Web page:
needs to be on-hand.
The oldest PS/2s have hit 33 years... Some were used in
clean environments, some in cotton mills, some as
industrial controllers.... Some times, all you need to
is wipe off the case.. but others were stored in humid
environments, and the interior of the case is rusted.
Shipping seems to be damaging, busted bezels and bent
3/16 nutdriver [remove 4-40 hex posts, smaller screws]
1/4 nutdriver [larger screws]
Small straight blade screwdriver [floppy service]
Small phillips [0? for floppy service]
Security Torx [T10, IIRC]
Security phillips [#2?]
1/4 wide straight blade screwdriver
Needle nose pliers / tweezers [Major Tom]
Vise Grips / Channel Locks [for reforming sheetmetal]
Headlamp / flashlight / trouble lamp
5/32 deep socket [Model M case screws]
Magnifier [goggles, loupe, whatever]
Soap and water
Canned electronics duster [Air Jet is great.. but costly]
Vacuum cleaner [IBM recommends vacuum, not compressed air]
409 spray-on cleaner [handles most grime and markers]
Isopropyl Alcohol [Major Tom]
Evapo-Rust (used liquid is non-toxic) [removes ALL
oxidation, including rust and anodizing]
Naval Jelly [used liquid is toxic]
Goo Gone (not universally effective) [stickers]
DeOxit contact cleaner
Brillo pads [Model 50 / 70 / 90 planar power contact
Rust-Oleum Professional Galvanizing Compound Spray
Bank note / bond paper [buffing edge contacts]
Paper towels / work towels
Pen / Pencil / Paper [documenting chipsets or assembly
DMM [continuity beep is a plus]
AVO [Amp / Volt / Ohm [WBST]
Wrap plugs [serial, parallel, network]
ShopVac [Jim Shorney]
Air Compressor (beware of too much pressure!) [Major Tom]
Brighten Discolored Plastic
Retro-Brite is a significant
procedure that you can use on clone component plastics
that have discolored over the years. IIRC, most IBM
plastics aren't affected as much, due to limited levels of
bromides. Once you Retro-Brite, the remaining Bromide
compounds will still travel to the surface, and eventually
discolor plastics. The presence of UV hastens the
Detect Flat Pack Cold Solder
Dental picks can be used to
"sweep" the leads of a flat pack. As long as the leads are
connected with solder, the pitch stays the same. Loose
leads have a higher pitch [ting]. [Jose Deras]
Remove Surface or Deep Rust
Evapo-Rust is quite useful in
removing surface rust -AND- deep rust. Rust inhibits
dependable contact between any EMI shields and the steel
of the computer case. The liquid form is the BOMB, but the
jelly form has significant consistency problems. Naval
Jelly might be better on vertical surfaces.
Re-Galvanize Damaged Case
Galvanizing Compound Spray
For those of us that have faced a rusty steel frame while
restoring our PS/2s, using Evapo-Rust or other rust
remover, will remove the rust and leave the base metal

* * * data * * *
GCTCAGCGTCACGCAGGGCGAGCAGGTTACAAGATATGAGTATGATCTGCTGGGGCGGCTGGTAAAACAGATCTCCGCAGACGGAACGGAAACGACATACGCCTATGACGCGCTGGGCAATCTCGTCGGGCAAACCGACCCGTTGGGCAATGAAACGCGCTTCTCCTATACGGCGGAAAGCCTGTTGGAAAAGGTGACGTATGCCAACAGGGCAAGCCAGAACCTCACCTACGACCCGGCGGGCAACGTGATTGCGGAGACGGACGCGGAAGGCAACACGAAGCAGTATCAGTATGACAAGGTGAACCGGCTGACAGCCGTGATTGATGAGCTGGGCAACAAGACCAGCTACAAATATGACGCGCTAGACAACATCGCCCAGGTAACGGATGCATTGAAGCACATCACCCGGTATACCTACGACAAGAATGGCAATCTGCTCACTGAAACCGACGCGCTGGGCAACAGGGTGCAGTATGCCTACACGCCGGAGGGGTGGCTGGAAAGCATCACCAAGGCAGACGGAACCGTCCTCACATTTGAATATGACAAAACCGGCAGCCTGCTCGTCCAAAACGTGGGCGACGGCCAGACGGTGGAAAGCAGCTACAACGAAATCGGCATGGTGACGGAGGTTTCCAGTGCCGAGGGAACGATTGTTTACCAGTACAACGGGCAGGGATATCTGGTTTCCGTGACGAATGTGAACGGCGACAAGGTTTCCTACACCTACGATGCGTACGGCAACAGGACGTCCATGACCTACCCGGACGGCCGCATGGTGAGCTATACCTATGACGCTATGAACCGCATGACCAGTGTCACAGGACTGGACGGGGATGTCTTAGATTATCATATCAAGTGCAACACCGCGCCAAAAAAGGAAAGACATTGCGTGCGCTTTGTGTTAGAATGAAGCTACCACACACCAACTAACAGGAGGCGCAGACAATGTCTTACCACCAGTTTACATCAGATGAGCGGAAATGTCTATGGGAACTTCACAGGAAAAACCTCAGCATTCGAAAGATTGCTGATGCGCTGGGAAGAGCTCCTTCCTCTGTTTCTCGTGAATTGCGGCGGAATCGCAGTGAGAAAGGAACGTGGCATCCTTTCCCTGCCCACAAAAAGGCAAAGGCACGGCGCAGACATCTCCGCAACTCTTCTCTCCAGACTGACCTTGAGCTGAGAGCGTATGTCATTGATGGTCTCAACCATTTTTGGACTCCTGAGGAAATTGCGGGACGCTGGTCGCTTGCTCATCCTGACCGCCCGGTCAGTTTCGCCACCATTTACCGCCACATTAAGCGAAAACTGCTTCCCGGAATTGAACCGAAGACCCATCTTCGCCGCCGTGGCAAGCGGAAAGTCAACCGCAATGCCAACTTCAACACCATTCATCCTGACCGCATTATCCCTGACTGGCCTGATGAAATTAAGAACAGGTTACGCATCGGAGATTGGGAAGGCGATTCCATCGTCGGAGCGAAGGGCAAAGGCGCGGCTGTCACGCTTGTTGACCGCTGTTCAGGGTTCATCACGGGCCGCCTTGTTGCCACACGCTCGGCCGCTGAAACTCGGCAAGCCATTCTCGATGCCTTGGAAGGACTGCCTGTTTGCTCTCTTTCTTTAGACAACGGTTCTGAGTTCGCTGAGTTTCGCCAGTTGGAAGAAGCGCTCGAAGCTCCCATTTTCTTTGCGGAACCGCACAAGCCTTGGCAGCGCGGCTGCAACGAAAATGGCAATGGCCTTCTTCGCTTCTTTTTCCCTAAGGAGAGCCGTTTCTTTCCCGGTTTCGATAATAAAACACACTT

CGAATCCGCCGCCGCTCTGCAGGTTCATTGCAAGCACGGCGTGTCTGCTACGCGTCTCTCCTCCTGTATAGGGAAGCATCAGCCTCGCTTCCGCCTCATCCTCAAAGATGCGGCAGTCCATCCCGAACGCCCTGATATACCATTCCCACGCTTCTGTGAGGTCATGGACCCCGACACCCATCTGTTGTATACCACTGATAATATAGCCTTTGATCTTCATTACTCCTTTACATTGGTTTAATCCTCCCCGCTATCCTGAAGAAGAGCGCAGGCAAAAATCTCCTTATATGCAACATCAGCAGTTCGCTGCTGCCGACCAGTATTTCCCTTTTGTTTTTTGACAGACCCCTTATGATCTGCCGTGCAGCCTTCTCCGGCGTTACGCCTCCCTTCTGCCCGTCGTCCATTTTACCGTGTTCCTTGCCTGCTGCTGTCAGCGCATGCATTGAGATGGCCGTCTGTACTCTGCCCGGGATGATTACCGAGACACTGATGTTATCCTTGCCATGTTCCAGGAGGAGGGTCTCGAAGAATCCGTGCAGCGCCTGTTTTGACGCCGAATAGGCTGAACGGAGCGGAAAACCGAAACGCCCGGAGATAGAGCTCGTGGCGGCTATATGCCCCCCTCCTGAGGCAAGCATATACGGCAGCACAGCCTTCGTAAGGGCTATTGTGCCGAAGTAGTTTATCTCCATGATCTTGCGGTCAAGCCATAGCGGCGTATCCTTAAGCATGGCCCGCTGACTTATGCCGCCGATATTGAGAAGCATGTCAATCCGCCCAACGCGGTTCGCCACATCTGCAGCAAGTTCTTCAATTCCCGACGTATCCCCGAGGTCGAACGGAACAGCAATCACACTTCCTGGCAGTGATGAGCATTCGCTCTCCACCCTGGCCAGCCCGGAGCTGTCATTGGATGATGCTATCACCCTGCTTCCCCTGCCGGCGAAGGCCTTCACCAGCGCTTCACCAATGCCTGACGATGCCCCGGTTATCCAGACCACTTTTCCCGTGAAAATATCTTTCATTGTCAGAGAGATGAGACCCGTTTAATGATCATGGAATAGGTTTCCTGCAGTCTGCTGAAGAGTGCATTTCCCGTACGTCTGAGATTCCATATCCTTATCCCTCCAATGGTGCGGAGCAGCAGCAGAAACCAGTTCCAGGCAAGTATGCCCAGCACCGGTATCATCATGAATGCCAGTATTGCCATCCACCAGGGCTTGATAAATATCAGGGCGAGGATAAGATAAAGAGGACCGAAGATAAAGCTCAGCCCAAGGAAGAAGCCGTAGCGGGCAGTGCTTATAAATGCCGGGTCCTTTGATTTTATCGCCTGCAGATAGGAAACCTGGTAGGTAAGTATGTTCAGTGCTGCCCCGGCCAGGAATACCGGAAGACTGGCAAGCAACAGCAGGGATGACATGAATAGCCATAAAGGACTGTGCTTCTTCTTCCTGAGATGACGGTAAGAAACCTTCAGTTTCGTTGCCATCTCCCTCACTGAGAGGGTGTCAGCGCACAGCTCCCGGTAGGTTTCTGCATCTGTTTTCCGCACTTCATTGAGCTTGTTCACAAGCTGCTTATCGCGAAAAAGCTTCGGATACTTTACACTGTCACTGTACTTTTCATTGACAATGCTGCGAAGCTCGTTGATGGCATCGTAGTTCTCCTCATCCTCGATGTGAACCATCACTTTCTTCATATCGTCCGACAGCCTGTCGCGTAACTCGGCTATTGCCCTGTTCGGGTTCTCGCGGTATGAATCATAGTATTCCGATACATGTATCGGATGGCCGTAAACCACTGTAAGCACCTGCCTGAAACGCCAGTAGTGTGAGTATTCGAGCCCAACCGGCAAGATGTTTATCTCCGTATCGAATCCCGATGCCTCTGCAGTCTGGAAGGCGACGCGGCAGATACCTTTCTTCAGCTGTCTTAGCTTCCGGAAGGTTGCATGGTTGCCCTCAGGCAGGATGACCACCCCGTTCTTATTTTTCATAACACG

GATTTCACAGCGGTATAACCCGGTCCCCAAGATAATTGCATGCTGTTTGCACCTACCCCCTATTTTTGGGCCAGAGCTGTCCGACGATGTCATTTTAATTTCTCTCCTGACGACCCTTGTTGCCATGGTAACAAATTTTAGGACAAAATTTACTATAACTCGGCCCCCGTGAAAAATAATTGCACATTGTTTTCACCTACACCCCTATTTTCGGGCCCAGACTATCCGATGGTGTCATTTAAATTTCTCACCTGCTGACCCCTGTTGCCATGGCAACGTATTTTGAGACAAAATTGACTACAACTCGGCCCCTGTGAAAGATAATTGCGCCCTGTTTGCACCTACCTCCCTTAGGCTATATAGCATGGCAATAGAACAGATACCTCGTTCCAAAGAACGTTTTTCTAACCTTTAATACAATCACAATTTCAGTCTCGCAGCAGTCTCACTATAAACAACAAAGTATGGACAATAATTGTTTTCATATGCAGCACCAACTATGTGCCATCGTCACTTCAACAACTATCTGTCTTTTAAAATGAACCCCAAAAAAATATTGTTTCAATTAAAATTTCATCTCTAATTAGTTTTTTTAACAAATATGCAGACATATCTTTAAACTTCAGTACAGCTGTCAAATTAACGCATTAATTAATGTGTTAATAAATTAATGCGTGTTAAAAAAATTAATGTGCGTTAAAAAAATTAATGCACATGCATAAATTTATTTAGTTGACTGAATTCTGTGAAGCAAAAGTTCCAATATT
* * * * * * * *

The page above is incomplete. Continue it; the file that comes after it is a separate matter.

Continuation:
Rust-Oleum Professional Galvanizing Compound Spray
7584838 Bright Gray 020066758486
7585838 Cold Gray 020066758585 [Cold Grey
looks to be a closer match.]
"Instantly galvanize metal surfaces to protect them from
corrosion with Rust-Oleum Professional Galvanizing
Compound Spray. This 93% pure zinc coating applies a
galvanized film with cathodic protection, which resists
rusts, scratches and chips."
I used Rust-Oleum "Professional"
Cold-Galvanizing Spray. The coating ends up being a shade
or two darker and not as "shiny", but when you redo the
whole inside of a case it ends up looking pretty good and
"like it belongs".
Clean Adapter Edge Contacts or Keyboard Mylar Tape Connector
Bank note / bond paper is used to buff the MCA adapter's
edge contacts. It makes the gold shine -AND- it does not
leave any crumbles -AND- it isn't an aggressive abrasive.
When you work on a Model M keyboard, the mylar sheet has
metalized traces that slip into those clip connectors. If
the contacts look like tarnished silver, use a folded bill
to buff then to a light silver color.
Cleaning MCA Slot Spring Fingers
WBST said: install and remove an adapter from the same
socket a few times (max. 3 should do it) to perform mutual
oxidation / contamination removal. Chemicals [like DeOxit]
are a last resort in my opinion, minor abrasion should
clean off any slight oxidation or thin film deposits, say
with a toothpick?
Remove Green "Spooge" From Leaky
Make up a thin paste of baking soda and
water. Apply with Q-Tip or toothbrush, swabbing or
brushing residue away. Rinse with water. Let dry.
Remove Serial / Parallel / Video
Port Hex Posts
You will need a 3/16 thin wall nutdriver to fit
over the 4-40 threaded post -AND- be thin enough so as to
clear the shield.
Clean Floppy / Tape Heads /
Keycaps / Cases / Plastic Parts / Planars / Adapters
Isopropyl Alcohol (Denatured as well) on Q-Tips can remove
contaminants on the heads or capstan wheels, metal parts,
components on PCBs or adapters..
Repair Cracked Non-Stressed
In many instances, cracked plastic in NON-STRESSED areas
can be successfully repaired with "Plastic Surgery"
adhesive. IF you try to repair threaded plastic screw
posts or bendable parts, the repair will crack again...
Open Power Supply Units
[Screws, Rivets, Tamper-Proof]
PSUs can attract dust bunnies and oily dust [among other
things]. To open most PSU cases, you will need Phillips or
Torx security bits with the little post in the center. A
few units [P70 and P75] are riveted closed, requiring you
to drill them out [use a chisel or screwdriver to help
prevent the rivet from spinning while you drill it out]
and replace the removed rivets with metal screws [careful
of the screw's length!]. Model 60, 65, and 80 units may